Jeremy Lin, the point guard who slept on his brother’s couch as he crafted one of the most dynamic 35-game stretches in NBA history, was allowed to walk from the New York Knicks to the Houston Rockets Tuesday night.
The team that gave Lin the opportunity to emerge from a nobody on the bench into an international somebody – even gracing the cover of Time magazine — elected to not match a three-year, $25.1 million offer sheet he signed with the Rockets. So in essence, the player that charged “Linsanity” and the millions of off-the-court marketing and sponsorship dollars walked from the Knicks without the team receiving any compensation.
Knicks sources and coach Mike Woodson said for a week that the team would match any offer to retain Lin. And considering Knicks owner James Dolan had doled out enormous money to the likes of Eddy Curry, Larry Brown and Isiah Thomas, it seemed reasonable to assume he would do so to keep Lin, a worldwide phenomenon. But, in the end, Dolan considered Lin is too expensive.
Lin took to Twitter when it became official. “Much love and thankfulness to the Knicks and New York for your support this past year…easily the best year of my life#ForeverGrateful.”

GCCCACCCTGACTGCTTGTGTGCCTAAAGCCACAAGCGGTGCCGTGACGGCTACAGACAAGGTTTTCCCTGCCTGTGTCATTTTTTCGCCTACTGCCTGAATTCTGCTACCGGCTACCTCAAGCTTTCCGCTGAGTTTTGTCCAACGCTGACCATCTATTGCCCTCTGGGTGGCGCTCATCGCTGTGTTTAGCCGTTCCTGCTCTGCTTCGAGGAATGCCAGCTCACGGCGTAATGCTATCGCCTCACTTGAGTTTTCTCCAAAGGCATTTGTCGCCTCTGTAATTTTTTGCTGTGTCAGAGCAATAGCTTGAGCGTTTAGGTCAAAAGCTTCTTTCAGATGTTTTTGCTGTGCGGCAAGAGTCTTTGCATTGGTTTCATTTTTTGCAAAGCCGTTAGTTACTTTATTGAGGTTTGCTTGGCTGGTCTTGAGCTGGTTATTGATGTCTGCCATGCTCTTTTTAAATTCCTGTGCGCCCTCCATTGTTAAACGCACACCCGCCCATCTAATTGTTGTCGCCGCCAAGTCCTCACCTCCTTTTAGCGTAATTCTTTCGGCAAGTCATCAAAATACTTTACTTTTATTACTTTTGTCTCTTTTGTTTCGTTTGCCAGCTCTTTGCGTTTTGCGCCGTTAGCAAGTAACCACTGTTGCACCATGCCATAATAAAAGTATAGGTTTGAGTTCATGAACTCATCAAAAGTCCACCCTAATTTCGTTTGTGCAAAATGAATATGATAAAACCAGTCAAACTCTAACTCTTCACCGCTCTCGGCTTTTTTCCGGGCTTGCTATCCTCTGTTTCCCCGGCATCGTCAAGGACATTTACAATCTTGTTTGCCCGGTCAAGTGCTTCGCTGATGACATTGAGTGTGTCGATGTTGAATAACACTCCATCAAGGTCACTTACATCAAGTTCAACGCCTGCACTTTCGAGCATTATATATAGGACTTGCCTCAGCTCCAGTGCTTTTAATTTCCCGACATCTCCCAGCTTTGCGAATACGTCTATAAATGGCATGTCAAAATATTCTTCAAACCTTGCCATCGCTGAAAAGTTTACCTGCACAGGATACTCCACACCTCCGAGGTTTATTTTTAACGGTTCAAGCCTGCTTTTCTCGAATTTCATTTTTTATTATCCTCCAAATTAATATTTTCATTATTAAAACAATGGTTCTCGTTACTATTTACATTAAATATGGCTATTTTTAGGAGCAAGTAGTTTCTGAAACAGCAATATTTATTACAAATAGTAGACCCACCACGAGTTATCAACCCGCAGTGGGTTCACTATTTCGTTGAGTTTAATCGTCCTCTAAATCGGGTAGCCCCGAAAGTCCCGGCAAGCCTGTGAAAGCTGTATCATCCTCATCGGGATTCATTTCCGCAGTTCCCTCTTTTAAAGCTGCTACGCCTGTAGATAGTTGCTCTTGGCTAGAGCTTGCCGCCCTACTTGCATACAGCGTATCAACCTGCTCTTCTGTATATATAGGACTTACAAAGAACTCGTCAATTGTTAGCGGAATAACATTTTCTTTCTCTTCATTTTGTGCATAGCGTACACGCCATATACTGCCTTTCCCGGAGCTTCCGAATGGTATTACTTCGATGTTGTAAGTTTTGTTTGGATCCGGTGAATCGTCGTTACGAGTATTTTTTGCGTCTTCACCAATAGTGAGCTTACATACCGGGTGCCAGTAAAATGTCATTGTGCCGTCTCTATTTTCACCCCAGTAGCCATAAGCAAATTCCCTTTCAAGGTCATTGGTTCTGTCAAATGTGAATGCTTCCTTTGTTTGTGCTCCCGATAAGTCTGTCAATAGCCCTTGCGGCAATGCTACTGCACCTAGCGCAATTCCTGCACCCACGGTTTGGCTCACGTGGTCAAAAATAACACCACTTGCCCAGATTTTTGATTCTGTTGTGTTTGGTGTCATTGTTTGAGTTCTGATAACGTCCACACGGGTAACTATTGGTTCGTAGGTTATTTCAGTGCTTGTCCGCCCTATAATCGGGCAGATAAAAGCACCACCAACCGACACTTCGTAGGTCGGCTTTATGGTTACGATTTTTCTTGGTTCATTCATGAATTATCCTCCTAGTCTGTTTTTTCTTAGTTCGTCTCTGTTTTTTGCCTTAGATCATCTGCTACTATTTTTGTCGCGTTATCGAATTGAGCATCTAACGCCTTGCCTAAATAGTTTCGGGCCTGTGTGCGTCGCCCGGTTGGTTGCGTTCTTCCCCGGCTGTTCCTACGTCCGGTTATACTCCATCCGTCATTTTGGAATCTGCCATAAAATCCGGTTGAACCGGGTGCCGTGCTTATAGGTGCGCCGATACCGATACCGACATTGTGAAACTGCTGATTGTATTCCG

“Extremely excited and honored to be a Houston Rocket again!!#RedNation,” Lin added in another tweet.
A team source told ESPNNewYork.com earlier this week that the third year of the Rockets’ offer — worth $14.8 million — caused the Knicks to consider letting Lin go. If the Knicks had matched the offer, they would have been subject to a luxury tax in the third year, potentially bringing their total out-of-pocket cost for the team’s salary to about $43 million in 2014-15.
The Rockets’ offer to Lin would pay him $5 million in the first year, $5.225 million in the second and $14.8 million in the third, according to sources.
The Knicks, realizing a $30-million penalty in Year 3 of the contract that would come with matching the offer, made a sign-and-trade deal to acquire another point guard, Raymond Felton. Felton played one season with the Knicks, but it was nowhere near as exciting as Lin’s New York stay.
Lin, 23, was a revelation, performing brilliantly for a stretch that included 38 points in a win over the Los Angeles Lakers on national television and hitting the game-winning shot at Toronto. In between, he was mostly steady, although he did have a turnover problem. He averaged 14.6 points, 6.2 assists and 3.1 rebounds in 35 games with 25 starts before his season was cut short because of surgery to repair torn cartilage in his knee.
An undrafted guard out of Harvard, Lin was cut twice in the preseason, once by Houston, and played in the D-League, before leading the Knicks to seven consecutive wins that electrified the city and the Asian community. His rise earned him a significant raise, from $788,000 last season to $5 million this season.
His departure has sparked much debate among media and fans in New York, a debate that will rage for quite some time.